An Abbe condenser has two main controls. The first is the mechanism that moves the condenser away or close to the stage. The second is the iris diaphragm, responsible for controlling the light beam’s diameter.

It is important to note that the Abbe condenser is designed to work with a limited number of microscope objectives, usually those with a short working distance. You can use the condenser’s controls to adjust brightness, contrast, and illumination. Since the aplanatic cone in the condenser only has a numerical aperture of 0.6, it’s hard to use these condensers with high-power microscopes with a magnification of over 400x.

An Abbe condenser has two lenses: bi-convex and plano-convex. The plano-convex lens is at the bottom, while the bi-convex lens is on top. The lenses have a glass or quartz construction.

The bi-convex lens is responsible for gathering light, while the plano-convex lens concentrates the light passing through the specimen.

Correction: An Abbe condenser does not correct for chromatic or spherical aberration. Chromatic aberration means different colors of light are focusing at various points, while spherical aberration is when the center and edges of the image are in focus, but the middle is blurry.


2. Aplanatic Condenser

An aplanatic condenser is a more sophisticated type invented to correct spherical aberration. The aplanatic cone in the condenser has a much higher numerical aperture, which makes it ideal for high-power microscopes.

Correction: Aplanatic condensers correct spherical aberrations.


3. Specialized Condensers

Sometimes, you might need to use a specialized condenser to achieve the best results. For example, you will need to use a specialized condenser when using phase-contrast microscopy or DIC microscopy.

In phase-contrast microscopy, the light passing through the specimen slightly shifts in phase. The shift results from different refractive indices of the specimen and the surrounding medium. The specialized condenser has a phase ring that shifts the light passing through it by a certain amount. The shift is kept in phase with the specimen, making the specimen’s details more visible.

Likewise, researchers use specialized condensers in Hoffman Modulation and Differential Interference contrast systems. These systems use light interference to enhance the contrast of unstained specimens. The Hoffman Modulation Contrast system uses a birefringent plate in the condenser to split the light into two beams that take different paths. The birefringent plate is usually made of quartz, but other materials can also be used.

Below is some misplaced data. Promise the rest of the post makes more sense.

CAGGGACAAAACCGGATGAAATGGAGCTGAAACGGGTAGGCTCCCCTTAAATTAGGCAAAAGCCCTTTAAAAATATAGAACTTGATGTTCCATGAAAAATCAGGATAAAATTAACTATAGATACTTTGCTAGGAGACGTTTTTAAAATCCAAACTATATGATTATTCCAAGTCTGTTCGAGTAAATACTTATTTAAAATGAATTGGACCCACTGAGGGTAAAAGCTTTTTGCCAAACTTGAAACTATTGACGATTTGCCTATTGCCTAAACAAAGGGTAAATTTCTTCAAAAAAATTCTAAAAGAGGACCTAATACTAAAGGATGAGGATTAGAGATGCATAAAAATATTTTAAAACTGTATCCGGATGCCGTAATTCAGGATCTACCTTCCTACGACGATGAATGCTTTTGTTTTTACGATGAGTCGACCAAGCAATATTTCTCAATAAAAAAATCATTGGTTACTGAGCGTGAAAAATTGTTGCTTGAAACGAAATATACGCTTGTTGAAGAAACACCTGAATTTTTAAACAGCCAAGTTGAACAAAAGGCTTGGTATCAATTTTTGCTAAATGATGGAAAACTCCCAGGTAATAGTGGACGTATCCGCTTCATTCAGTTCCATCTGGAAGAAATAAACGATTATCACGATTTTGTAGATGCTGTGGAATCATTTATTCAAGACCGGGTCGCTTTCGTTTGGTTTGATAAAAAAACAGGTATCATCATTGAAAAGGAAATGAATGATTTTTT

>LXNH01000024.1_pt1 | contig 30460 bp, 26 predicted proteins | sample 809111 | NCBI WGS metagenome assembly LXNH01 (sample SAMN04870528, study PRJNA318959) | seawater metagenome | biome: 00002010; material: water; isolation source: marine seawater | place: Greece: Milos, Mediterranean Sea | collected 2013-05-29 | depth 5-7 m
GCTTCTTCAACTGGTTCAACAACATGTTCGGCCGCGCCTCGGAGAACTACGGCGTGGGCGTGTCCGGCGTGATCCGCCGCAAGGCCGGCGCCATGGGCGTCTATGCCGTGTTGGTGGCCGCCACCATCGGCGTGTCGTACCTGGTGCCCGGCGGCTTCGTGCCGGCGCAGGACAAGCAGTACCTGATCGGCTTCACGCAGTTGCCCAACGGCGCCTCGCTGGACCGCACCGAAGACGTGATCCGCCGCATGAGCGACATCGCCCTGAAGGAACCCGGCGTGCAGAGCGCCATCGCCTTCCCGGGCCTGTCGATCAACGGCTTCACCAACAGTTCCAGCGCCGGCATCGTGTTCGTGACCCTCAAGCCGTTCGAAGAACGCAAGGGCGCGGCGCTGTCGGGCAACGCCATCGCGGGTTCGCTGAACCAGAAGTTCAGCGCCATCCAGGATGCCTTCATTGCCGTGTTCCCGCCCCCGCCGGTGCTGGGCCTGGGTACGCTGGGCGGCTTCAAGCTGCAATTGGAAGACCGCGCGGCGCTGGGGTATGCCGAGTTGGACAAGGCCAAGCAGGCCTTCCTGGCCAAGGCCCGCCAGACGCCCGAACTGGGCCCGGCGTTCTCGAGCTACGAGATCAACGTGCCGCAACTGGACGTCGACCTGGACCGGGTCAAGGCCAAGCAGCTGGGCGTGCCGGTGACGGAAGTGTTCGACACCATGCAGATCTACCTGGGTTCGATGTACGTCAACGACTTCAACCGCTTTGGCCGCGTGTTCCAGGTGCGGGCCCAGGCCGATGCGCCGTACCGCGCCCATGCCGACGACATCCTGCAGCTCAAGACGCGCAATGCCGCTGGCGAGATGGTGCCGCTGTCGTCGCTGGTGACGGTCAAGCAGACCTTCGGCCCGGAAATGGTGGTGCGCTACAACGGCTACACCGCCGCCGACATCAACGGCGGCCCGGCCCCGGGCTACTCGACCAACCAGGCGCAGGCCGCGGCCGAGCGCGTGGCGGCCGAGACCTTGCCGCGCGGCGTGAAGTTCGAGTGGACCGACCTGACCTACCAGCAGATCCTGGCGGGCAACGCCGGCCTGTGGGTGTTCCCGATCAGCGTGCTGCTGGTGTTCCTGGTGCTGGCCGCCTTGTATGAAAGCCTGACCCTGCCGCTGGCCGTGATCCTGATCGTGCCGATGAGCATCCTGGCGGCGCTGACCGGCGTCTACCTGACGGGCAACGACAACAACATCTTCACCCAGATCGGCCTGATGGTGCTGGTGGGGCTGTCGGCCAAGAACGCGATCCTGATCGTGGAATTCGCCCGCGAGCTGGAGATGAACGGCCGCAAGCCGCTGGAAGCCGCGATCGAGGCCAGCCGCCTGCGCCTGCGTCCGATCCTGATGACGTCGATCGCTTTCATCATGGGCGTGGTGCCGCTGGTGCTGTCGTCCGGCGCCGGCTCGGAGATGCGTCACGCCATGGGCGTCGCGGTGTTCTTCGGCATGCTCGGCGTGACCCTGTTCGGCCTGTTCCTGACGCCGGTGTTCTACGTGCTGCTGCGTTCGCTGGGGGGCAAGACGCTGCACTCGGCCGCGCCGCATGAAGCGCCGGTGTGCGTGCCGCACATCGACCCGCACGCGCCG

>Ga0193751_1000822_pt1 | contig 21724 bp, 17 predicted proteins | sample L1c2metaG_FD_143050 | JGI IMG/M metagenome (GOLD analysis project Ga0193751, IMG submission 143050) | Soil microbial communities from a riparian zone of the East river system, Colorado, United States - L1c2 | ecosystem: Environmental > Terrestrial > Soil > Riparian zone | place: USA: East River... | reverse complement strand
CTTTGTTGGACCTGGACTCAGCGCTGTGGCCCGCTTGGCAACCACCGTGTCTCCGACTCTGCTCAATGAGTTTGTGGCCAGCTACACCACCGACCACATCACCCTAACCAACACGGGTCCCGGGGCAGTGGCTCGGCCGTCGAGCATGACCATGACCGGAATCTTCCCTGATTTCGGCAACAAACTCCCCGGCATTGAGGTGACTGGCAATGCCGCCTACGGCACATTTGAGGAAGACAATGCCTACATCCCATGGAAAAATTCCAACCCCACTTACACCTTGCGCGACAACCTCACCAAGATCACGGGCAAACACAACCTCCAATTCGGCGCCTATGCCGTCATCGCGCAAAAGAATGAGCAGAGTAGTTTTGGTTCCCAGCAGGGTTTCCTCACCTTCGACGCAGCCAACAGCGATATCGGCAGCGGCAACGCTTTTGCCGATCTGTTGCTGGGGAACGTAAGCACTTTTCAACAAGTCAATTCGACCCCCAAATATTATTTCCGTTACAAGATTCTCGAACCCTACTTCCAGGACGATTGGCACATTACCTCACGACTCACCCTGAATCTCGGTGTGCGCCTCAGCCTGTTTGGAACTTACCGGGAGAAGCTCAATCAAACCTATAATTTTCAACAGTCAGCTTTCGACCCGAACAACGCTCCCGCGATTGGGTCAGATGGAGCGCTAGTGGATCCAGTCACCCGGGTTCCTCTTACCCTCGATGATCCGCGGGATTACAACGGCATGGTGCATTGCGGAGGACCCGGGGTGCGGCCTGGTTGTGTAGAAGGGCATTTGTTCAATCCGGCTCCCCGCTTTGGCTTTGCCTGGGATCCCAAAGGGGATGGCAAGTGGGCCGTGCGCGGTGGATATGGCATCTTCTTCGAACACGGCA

Differential Interference Contrast microscopy also uses light interference but doesn’t require a birefringent plate. Instead, the light is split into two beams using a Wollaston Prism. The two beams take different paths and are recombined at the back focal plane of the objective lens. The two beams interfere with each other, creating contrast in the image.

Specialized condensers are also helpful in epifluorescence microscopy, which uses fluorescence to study specimens. An epifluorescence microscope has a dichromatic mirror in the condenser that reflects specific wavelengths of light. Meanwhile, it lets other wavelengths pass through. The excitation light passes through the specimen, and the emitted fluorescence is directed towards the dichromatic mirror. The mirror reflects the fluorescence towards the objective lens while the unwanted light is blocked. As a result, only the fluorescence is visible in the image, and the background is black.

Correction: Specialized condensers can correct all aberrations, depending on their build.

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Where Is It Used?

A microscopic condenser has various applications in medical science and research. Here are some places where condensers have an essential role. They are most commonly used in research labs and hospitals.

Advantages of Condensers on a Microscope

A condenser is an integral part of a microscope. It focuses the light coming through the objective lens onto the specimen. Here are some advantages of condensers:

Ideal for High Magnifications

When viewing specimens at high magnifications, it is essential to have a well-focused image. A condenser helps achieve this by providing even and intense illumination.

It’s preferable not to use a condenser when viewing something at a low magnification since it may limit your field of view. However, a condenser is vital when you need to see fine details.